Letter to the editor: Coastal Conservation League opposes Harmony Project

Letter to the editor: Coastal Conservation League opposes Harmony Project
July 08 16:30 2020 Print This Article

This letter to the editor is a press release from Coastal Conservation League. The non-profit recently joined City of Charleston as a defendant in a lawsuit filed by the developer of the Harmony Project, a planned 166-acre project in West Ashley’s flood-prone Church Creek drainage basin that includes sensitive wetlands areas. Lowcountry Source strongly supports the preservation of wetlands to reduce the risk of flooding in existing developments and promote a healthy salt marsh ecosystem.

Conservationists Move to Join Suit to Support City in Addressing Flooding

JULY 7, 2020, CHARLESTON, SC – The Coastal Conservation League moved to intervene as a Defendant in Harmony West Ashley, LLC, and Stefan Hoyer v. City of Charleston, a pending federal case involving a developer’s challenge to the City’s new stormwater requirements, which apply to its residential development project.

For years, the Conservation League, an environmental nonprofit, has expressed grave concerns that the Harmony project—a proposed subdivision spanning 166 acres across the low-lying Church Creek basin—would cause detrimental wetland loss and worsen the area’s notorious flooding issues.

According to the motion and supporting documents filed Tuesday on behalf of the Conservation League by the South Carolina Environmental Law Project (SCELP), the Harmony project would impact freshwater and tidal wetlands, causing harm to the surrounding environment and endangering the health and safety of residents, including members of the Conservation League who have endured severe, repetitive flood damage over the past several years.

The Conservation League moved to intervene in the Harmony case because the outcome of the litigation stands to harm its members, along with many of the City’s residents who will benefit from more protective stormwater requirements.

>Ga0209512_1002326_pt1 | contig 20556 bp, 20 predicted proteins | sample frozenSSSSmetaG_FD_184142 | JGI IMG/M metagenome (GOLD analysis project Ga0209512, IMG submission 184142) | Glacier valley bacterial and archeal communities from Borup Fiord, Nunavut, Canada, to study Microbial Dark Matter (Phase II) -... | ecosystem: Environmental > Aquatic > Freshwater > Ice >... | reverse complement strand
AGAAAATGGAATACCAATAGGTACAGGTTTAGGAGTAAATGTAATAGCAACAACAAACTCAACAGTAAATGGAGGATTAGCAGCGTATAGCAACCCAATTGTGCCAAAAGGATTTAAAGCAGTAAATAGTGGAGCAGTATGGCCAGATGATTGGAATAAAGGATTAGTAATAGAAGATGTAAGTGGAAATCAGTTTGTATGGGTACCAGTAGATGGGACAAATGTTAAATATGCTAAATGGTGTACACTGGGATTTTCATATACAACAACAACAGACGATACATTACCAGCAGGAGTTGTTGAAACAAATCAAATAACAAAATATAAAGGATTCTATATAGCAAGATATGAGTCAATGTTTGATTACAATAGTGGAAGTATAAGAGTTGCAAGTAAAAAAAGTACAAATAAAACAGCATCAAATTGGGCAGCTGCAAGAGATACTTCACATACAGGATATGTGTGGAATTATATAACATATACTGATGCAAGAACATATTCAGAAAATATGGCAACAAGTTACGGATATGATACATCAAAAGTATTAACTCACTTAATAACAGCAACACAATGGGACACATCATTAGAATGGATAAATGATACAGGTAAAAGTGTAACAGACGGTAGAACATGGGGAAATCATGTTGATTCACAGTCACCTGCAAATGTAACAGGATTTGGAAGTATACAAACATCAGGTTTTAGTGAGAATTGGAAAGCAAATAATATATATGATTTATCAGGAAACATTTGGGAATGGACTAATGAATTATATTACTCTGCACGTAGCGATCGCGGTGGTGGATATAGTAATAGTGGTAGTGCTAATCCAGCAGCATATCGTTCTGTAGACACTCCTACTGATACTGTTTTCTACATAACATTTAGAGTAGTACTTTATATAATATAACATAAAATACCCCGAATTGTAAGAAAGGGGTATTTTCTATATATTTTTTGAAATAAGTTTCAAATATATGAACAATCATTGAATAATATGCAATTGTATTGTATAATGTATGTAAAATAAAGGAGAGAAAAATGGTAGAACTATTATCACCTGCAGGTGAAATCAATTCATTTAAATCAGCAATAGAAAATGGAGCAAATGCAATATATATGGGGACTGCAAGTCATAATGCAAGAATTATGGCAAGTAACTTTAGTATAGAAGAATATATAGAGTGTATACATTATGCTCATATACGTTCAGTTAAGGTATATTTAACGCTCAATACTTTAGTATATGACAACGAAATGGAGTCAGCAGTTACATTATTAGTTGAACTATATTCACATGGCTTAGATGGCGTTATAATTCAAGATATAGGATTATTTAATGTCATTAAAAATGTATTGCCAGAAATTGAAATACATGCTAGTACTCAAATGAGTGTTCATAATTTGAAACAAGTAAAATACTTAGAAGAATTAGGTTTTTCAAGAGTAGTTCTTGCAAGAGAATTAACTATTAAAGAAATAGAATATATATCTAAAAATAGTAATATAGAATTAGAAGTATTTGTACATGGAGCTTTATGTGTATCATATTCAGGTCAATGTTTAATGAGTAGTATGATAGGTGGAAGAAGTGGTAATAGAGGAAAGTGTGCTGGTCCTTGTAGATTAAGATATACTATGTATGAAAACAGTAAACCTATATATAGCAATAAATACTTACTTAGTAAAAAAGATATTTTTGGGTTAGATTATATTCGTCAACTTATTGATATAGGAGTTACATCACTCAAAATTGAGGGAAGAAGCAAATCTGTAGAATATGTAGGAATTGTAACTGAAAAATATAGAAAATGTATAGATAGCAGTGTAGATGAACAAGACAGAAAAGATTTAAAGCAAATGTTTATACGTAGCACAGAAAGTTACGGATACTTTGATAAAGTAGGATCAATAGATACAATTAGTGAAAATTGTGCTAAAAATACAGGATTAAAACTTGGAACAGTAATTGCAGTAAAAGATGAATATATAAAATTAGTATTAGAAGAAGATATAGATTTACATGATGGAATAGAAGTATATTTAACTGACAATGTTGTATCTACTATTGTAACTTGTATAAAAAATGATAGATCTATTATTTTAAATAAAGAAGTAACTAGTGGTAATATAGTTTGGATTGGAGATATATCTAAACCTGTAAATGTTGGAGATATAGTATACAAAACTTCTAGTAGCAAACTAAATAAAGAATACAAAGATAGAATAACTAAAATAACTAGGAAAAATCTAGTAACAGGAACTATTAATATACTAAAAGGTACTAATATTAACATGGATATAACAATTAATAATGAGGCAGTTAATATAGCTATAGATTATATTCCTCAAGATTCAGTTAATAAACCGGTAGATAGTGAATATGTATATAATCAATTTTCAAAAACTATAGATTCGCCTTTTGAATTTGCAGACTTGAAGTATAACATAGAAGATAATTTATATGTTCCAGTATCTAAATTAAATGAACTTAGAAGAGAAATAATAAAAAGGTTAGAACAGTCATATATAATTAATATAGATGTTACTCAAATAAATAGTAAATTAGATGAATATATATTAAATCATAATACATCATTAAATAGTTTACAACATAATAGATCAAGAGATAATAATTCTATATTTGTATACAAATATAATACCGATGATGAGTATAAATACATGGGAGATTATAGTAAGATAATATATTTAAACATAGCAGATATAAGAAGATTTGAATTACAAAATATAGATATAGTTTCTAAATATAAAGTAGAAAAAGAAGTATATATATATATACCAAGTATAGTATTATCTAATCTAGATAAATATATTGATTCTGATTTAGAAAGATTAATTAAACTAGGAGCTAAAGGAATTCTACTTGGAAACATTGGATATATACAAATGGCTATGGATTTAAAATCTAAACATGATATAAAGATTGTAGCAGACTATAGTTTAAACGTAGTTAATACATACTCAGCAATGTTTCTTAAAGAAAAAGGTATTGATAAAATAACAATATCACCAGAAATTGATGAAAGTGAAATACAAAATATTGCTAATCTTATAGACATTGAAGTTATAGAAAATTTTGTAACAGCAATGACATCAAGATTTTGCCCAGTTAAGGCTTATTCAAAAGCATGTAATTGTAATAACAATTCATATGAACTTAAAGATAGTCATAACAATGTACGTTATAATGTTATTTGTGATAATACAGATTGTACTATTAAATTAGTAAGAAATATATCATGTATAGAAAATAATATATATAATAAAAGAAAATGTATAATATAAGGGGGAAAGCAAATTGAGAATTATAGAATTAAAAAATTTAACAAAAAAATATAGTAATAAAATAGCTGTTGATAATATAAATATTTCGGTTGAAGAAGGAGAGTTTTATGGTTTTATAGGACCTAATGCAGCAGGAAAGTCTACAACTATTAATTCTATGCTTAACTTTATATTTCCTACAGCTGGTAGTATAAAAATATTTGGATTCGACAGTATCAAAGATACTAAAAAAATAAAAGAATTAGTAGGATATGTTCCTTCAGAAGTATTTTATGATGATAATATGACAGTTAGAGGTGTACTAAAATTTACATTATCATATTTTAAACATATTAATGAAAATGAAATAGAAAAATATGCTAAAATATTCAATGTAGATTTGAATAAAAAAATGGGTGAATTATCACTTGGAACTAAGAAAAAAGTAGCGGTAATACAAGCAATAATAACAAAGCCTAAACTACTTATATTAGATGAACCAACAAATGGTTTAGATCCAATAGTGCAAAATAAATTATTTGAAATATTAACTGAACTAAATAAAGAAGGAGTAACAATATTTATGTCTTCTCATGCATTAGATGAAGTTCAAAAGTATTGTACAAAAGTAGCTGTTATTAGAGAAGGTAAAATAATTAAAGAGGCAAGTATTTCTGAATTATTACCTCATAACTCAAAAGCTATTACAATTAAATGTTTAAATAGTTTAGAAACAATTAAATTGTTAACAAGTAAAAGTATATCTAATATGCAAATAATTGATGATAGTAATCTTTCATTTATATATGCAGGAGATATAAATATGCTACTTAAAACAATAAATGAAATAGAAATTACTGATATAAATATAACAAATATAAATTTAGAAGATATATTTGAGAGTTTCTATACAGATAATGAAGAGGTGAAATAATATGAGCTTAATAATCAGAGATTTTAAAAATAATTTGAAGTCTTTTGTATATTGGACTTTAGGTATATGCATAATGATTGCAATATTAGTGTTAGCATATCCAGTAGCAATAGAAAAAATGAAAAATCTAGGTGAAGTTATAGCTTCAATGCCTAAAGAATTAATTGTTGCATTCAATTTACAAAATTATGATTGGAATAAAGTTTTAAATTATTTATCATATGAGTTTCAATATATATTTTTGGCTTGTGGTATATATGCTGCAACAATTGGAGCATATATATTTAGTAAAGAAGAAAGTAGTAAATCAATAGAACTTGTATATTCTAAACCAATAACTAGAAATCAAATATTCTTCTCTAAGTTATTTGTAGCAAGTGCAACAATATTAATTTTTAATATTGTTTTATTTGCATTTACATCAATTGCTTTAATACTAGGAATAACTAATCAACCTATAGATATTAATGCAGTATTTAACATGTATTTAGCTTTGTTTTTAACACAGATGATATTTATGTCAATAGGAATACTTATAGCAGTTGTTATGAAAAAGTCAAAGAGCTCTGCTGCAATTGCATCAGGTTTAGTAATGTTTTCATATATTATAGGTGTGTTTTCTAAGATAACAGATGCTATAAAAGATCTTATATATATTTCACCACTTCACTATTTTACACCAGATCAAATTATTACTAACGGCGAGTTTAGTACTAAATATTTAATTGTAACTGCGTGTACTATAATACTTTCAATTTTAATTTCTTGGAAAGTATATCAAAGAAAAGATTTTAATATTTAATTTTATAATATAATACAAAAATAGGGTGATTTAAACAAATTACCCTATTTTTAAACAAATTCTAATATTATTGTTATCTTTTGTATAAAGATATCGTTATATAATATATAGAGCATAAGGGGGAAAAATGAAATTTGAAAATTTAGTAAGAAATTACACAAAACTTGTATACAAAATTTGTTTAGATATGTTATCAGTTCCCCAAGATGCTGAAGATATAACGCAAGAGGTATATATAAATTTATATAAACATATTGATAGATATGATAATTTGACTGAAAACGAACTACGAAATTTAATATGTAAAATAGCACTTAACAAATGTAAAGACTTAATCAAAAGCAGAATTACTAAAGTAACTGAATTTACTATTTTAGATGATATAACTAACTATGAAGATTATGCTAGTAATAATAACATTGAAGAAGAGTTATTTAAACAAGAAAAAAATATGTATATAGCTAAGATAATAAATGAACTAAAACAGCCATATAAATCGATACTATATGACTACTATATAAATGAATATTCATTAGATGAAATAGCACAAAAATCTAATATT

Wetlands are an important flood buffering and stormwater absorption system. But with nearly 80 percent of the Church Creek basin developed, wetlands and open spaces that once served as water storage are now permanently covered with pavement and homes, causing severe stormwater runoff when it rains and exacerbating flooding in this area.

In 2018, following a string of storms and flooding events that devastated the Church Creek basin, the City of Charleston enacted stronger stormwater requirements for that part of the city to protect residents from flooding.

“After years of repeated flooding in the Church Creek basin, the City of Charleston did the right thing and created rigorous stormwater regulations to ensure that new developments would not end up making flooding worse in nearby neighborhoods,” said Conservation League Executive Director Laura Cantral. “Now that the Harmony developers are challenging these commonsense regulations in court, we’re giving the city all the support we can and fighting to defend the ordinances local governments institute to protect current residents’ health, safety and quality of life.”

“We support the City’s commendable efforts to curb development in areas prone to flooding. Avoiding home-building in these sensitive areas not only benefits the environment by preserving areas that may help contain and filter floodwaters but also precludes short-sighted planning that may lead to disastrous consequences for unsuspecting homeowners and to expensive buyouts funded by taxpayers,” said SCELP Staff Attorney Ben Cunningham

# # #